After Goldstein reported she was assaulted, Wilkie quickly asked Missal’s office to investigate. In January, federal authorities declined to file charges in the sexual assault case. But Wilkie, who had tangled with Takano for months on policy issues and the committee’s oversight of his agency, immediately took a personal interest in the case, investigators found.

Missal’s investigation was hindered, the report says, by the refusal of Wilkie, acting deputy secretary Pamela Powers and his two top press officials, James Hutton and Curt Cashour, to cooperate with requests for follow-up interviews.

Within hours of receiving word about Goldstein’s Sept. 20 complaint, “senior VA officials began communicating about whether the veteran had previously complained about verbal abuse from a VA provider at another facility,” the report said. Wilkie speculated in an email that Takano was “laying the grounds for a spectacle.” VA leaders’ suspicions centered on Goldstein’s work on sexual assault issues for the committee and on initial reports of a lack of eyewitnesses.

“This initial skepticism matured into repeated, apparently unsupported assertions or vague conjectures that the veteran did ‘something like this’ before, which similarly contributed to VA personnel actions focusing on the veteran and her credibility,” the report said.

In interviews with investigators, Wilkie denied investigating Goldstein, questioning her credibility or knowing whether she had made prior assault complaints in the military.

But investigators found that Wilkie told his staff that Goldstein had made similar complaints of sexual assault in the Navy. Goldstein has denied making multiple complaints about sexual misconduct

Eight senior agency officials described discussions in Wilkie’s presence “that involved the veteran’s purported history of filing complaints, whether specific to prior sexual assault allegations or similar issues during her military service,” the report found. Six of the witnesses in sworn testimony attributed the remarks to Wilkie himself. “The inference was that the complaints were unfounded,” the report said.

Cashour pitched a story to a journalist that would impugn Goldstein’s character, telling the reporter, “You may want to look into — see — if she’s done this sort of thing in the past,” according to the report.

Multiple witnesses testified to investigators that Wilkie told them Rep. Dan Crenshaw (R-Tex.) had given him damaging information that Goldstein filed frivolous complaints when they served in the same Navy command. That contradicts the congressman’s prior statement that he never spoke with the secretary about Goldstein.

A spokesman for Crenshaw did not respond to a request for comment.

The report describes “an unusual level of engagement by VA senior officials in an ongoing criminal investigation,” as VA police who met with Wilkie and his team told investigators. This “created pressure on VA police and focused their attention on the veteran herself.”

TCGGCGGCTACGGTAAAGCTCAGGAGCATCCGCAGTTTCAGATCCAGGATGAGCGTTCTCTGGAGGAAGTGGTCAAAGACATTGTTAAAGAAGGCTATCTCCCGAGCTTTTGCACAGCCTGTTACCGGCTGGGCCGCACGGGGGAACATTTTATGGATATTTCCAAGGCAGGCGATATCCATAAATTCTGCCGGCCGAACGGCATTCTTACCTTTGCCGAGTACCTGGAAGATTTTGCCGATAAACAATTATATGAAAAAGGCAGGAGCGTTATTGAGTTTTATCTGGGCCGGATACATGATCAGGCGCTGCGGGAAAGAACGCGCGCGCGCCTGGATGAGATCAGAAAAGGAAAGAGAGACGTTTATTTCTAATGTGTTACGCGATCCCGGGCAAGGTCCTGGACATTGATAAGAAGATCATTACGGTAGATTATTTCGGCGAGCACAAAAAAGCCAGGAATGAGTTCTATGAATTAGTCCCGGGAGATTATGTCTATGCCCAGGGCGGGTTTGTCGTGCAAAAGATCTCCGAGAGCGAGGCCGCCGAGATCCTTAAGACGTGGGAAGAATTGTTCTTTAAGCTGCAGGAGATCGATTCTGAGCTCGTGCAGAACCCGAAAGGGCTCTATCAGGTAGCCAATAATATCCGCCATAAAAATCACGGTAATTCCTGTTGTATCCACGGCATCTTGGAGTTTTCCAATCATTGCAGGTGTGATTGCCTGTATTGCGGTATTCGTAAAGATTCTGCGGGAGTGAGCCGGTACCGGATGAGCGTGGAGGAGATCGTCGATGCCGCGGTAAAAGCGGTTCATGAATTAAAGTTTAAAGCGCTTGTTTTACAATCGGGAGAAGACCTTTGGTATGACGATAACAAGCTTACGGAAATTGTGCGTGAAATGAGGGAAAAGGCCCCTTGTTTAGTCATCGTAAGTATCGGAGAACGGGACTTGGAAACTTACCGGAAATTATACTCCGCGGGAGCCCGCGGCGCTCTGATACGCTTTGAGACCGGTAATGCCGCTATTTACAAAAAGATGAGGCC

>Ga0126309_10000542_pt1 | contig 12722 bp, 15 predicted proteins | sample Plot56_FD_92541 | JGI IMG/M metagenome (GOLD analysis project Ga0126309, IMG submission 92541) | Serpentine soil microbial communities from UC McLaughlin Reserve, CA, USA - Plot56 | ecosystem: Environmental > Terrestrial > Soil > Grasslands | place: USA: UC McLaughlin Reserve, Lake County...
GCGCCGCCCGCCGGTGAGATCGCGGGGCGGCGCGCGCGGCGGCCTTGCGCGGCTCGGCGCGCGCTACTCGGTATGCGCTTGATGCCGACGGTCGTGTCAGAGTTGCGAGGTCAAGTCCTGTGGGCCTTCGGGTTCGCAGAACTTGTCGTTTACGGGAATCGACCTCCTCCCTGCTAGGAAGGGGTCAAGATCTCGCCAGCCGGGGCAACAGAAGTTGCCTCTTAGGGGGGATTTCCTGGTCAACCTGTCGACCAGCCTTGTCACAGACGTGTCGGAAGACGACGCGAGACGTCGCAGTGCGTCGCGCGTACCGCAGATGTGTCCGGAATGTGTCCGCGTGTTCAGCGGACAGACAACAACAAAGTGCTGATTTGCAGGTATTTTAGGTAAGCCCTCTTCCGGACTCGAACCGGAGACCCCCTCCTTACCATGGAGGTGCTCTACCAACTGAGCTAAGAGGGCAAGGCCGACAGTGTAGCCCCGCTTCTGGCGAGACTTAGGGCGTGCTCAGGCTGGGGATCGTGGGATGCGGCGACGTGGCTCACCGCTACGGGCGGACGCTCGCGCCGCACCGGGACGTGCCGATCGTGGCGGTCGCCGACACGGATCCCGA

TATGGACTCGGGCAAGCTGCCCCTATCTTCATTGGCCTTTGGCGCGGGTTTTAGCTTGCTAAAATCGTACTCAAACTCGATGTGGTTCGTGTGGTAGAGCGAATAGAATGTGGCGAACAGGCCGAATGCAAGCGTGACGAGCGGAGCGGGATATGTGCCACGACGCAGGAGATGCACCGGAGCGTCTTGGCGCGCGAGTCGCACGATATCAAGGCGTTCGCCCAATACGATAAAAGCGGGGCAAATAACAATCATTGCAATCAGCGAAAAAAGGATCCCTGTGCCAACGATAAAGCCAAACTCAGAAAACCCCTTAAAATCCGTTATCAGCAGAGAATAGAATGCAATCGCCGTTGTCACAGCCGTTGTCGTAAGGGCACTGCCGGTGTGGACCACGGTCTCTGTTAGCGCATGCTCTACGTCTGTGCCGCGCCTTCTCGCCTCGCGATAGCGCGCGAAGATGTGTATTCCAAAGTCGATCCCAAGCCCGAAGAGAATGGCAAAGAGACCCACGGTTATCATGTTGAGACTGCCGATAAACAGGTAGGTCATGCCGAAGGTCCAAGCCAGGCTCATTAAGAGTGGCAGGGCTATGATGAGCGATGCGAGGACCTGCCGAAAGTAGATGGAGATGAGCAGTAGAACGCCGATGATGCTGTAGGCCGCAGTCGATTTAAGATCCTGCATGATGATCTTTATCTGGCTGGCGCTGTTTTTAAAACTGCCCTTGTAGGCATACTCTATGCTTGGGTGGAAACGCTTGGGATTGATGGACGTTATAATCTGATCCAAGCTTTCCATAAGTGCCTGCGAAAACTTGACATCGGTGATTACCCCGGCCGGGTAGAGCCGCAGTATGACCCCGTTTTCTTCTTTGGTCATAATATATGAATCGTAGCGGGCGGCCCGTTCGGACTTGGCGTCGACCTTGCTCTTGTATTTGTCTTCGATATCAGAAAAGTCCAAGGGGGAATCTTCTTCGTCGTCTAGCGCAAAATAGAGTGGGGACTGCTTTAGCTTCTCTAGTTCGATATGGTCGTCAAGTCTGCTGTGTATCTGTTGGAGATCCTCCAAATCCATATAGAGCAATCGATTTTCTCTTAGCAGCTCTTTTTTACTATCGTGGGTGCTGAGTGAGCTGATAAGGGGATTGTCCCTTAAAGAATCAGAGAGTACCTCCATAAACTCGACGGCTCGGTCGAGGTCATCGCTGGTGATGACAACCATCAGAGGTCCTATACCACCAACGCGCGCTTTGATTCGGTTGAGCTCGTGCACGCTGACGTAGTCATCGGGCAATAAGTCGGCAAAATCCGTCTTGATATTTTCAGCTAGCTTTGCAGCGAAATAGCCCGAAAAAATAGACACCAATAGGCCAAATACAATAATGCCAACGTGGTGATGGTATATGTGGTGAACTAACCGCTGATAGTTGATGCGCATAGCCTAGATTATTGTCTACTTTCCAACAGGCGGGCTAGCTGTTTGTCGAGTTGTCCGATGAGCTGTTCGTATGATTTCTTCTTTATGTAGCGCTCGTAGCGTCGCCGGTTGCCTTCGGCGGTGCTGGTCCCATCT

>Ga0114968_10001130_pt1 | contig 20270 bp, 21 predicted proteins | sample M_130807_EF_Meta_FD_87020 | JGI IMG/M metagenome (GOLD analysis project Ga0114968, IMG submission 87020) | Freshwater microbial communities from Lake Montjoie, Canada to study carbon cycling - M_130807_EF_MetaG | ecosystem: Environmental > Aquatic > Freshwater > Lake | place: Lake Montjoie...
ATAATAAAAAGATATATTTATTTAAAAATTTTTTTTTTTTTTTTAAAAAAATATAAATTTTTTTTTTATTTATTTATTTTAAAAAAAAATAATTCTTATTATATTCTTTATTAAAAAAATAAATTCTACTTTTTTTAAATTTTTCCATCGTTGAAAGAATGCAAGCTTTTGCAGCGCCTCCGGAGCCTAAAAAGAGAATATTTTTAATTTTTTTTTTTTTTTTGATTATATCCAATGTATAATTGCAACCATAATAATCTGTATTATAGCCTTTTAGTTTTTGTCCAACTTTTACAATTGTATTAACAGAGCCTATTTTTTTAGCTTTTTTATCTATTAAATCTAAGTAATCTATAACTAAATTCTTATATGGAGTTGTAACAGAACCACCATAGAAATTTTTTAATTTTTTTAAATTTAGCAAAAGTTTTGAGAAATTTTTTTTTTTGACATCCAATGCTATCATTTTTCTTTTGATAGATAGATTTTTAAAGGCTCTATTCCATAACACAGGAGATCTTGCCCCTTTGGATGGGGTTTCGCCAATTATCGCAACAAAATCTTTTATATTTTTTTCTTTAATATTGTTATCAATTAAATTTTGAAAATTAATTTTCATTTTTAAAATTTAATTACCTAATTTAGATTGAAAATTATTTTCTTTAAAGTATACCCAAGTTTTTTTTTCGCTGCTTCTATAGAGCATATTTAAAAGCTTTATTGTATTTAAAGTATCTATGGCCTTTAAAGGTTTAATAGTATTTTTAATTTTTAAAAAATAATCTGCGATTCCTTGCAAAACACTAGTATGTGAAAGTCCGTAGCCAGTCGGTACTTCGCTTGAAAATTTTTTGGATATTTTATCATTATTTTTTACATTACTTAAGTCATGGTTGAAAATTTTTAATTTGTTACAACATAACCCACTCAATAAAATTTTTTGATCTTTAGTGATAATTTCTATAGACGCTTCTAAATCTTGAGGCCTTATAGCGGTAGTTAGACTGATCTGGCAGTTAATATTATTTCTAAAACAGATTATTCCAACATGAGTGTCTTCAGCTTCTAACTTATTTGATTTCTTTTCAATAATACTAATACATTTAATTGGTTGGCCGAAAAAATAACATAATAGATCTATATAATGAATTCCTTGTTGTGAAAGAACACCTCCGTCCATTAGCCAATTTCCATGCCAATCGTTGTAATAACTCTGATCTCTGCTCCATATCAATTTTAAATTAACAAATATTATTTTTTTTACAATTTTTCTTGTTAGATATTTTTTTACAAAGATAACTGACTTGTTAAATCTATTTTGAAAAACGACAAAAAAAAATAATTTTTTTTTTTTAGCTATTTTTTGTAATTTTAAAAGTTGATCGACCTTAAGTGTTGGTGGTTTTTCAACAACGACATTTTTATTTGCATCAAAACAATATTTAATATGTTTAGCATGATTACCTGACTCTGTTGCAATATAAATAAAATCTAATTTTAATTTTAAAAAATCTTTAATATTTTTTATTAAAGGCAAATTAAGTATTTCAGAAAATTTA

VA senior officials traveled to the medical center to view any available video footage of the incident, although the surveillance cameras in the area were not working. A VA police officer recalled that a visiting VA official suggested that Goldstein may have “made a complaint similar to this before.”

The police ran a background check on her and circulated the results — which multiple VA police officers considered unusual. This occurred two days before a background check was run on the contractor accused of sexual assault by the veteran.

Less than a week after Goldstein reported being sexually assaulted, Wilkie made a surprise visit to the D.C. medical center himself, the report said. He and Powers met with the medical director. They discussed the case in detail.

Wilkie read the written statement provided to VA police by Goldstein, detailing her account of the incident. The medical center director told investigators that after Wilkie finished reading the statement, “he commented that the veteran’s statement was ‘similar to other complaints she’s made other places,’ or words to that effect.”

The Washington Post reported Wednesday that the inspector general’s office told federal prosecutors this fall of possible criminal conduct by Wilkie stemming from the investigation. The Justice Department has not pursued a case against Wilkie.

Missal’s office did not make a formal criminal referral to seek a prosecution. The discussions centered on whether the inspector general was authorized to compel testimony from a senior official who had stopped cooperating in the investigation into Wilkie’s conduct, a person familiar with the matter, who spoke on the condition of anonymity to discuss a sensitive law enforcement matter, said.

When federal authorities decide not to move forward with criminal charges, inspectors general can compel people under investigation to fully cooperate if they notify them that a case is not subject to prosecution, according to inspector general guidelines. That effectively grants them immunity for statements that may implicate them.

Prosecutors told the inspector general’s office they did not think there was enough evidence presented to bring charges, according to two federal officials with direct knowledge of the case, who also spoke on the condition of anonymity.